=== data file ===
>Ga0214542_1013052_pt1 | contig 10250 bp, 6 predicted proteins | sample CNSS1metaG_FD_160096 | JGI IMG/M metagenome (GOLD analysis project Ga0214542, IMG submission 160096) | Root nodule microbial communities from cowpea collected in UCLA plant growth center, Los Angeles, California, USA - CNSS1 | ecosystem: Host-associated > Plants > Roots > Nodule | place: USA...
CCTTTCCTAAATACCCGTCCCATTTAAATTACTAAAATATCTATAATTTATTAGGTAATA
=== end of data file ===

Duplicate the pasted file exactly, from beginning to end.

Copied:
>Ga0214542_1013052_pt1 | contig 10250 bp, 6 predicted proteins | sample CNSS1metaG_FD_160096 | JGI IMG/M metagenome (GOLD analysis project Ga0214542, IMG submission 160096) | Root nodule microbial communities from cowpea collected in UCLA plant growth center, Los Angeles, California, USA - CNSS1 | ecosystem: Host-associated > Plants > Roots > Nodule | place: USA...
CCTTTCCTAAATACCCGTCCCATTTAAATTACTAAAATATCTATAATTTATTAGGTAATA